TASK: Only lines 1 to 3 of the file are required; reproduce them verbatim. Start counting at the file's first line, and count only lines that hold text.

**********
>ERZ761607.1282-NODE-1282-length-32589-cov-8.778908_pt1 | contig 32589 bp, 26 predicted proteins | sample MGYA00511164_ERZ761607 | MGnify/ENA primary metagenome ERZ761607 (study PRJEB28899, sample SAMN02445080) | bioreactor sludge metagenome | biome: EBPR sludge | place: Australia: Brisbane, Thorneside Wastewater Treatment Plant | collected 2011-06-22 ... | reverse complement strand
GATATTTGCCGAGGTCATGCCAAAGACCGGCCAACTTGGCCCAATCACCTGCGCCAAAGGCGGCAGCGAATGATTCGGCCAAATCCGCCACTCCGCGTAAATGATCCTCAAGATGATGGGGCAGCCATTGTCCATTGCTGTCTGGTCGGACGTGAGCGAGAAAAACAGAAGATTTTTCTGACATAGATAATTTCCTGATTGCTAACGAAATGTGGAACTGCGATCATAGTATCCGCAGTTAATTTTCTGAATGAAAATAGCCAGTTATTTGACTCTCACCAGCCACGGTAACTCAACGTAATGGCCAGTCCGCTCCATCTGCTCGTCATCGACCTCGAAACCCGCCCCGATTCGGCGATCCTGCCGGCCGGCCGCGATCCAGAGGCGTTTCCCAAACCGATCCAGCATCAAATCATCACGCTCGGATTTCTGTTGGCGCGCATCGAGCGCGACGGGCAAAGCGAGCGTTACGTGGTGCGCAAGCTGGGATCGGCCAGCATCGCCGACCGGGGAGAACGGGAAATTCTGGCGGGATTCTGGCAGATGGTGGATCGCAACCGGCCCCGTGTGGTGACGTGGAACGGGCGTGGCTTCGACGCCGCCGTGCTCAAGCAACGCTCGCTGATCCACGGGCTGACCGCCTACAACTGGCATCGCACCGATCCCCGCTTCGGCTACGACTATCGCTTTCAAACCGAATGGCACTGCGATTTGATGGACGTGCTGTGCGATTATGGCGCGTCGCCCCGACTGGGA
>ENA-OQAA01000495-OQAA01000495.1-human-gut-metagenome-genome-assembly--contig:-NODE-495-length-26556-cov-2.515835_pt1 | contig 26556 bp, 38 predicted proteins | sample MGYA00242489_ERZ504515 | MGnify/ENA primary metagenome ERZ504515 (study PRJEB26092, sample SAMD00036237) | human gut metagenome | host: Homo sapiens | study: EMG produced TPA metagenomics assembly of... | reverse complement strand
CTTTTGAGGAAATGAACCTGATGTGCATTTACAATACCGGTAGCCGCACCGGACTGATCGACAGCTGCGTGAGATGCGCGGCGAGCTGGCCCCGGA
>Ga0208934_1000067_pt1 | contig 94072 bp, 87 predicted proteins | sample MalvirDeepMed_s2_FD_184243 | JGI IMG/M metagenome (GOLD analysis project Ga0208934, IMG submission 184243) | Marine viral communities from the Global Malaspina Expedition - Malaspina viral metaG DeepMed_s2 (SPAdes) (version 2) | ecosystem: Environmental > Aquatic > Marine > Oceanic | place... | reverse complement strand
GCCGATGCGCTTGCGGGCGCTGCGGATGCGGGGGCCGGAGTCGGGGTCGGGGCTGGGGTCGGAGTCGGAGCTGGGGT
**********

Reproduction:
>ERZ761607.1282-NODE-1282-length-32589-cov-8.778908_pt1 | contig 32589 bp, 26 predicted proteins | sample MGYA00511164_ERZ761607 | MGnify/ENA primary metagenome ERZ761607 (study PRJEB28899, sample SAMN02445080) | bioreactor sludge metagenome | biome: EBPR sludge | place: Australia: Brisbane, Thorneside Wastewater Treatment Plant | collected 2011-06-22 ... | reverse complement strand
GATATTTGCCGAGGTCATGCCAAAGACCGGCCAACTTGGCCCAATCACCTGCGCCAAAGGCGGCAGCGAATGATTCGGCCAAATCCGCCACTCCGCGTAAATGATCCTCAAGATGATGGGGCAGCCATTGTCCATTGCTGTCTGGTCGGACGTGAGCGAGAAAAACAGAAGATTTTTCTGACATAGATAATTTCCTGATTGCTAACGAAATGTGGAACTGCGATCATAGTATCCGCAGTTAATTTTCTGAATGAAAATAGCCAGTTATTTGACTCTCACCAGCCACGGTAACTCAACGTAATGGCCAGTCCGCTCCATCTGCTCGTCATCGACCTCGAAACCCGCCCCGATTCGGCGATCCTGCCGGCCGGCCGCGATCCAGAGGCGTTTCCCAAACCGATCCAGCATCAAATCATCACGCTCGGATTTCTGTTGGCGCGCATCGAGCGCGACGGGCAAAGCGAGCGTTACGTGGTGCGCAAGCTGGGATCGGCCAGCATCGCCGACCGGGGAGAACGGGAAATTCTGGCGGGATTCTGGCAGATGGTGGATCGCAACCGGCCCCGTGTGGTGACGTGGAACGGGCGTGGCTTCGACGCCGCCGTGCTCAAGCAACGCTCGCTGATCCACGGGCTGACCGCCTACAACTGGCATCGCACCGATCCCCGCTTCGGCTACGACTATCGCTTTCAAACCGAATGGCACTGCGATTTGATGGACGTGCTGTGCGATTATGGCGCGTCGCCCCGACTGGGA
>ENA-OQAA01000495-OQAA01000495.1-human-gut-metagenome-genome-assembly--contig:-NODE-495-length-26556-cov-2.515835_pt1 | contig 26556 bp, 38 predicted proteins | sample MGYA00242489_ERZ504515 | MGnify/ENA primary metagenome ERZ504515 (study PRJEB26092, sample SAMD00036237) | human gut metagenome | host: Homo sapiens | study: EMG produced TPA metagenomics assembly of... | reverse complement strand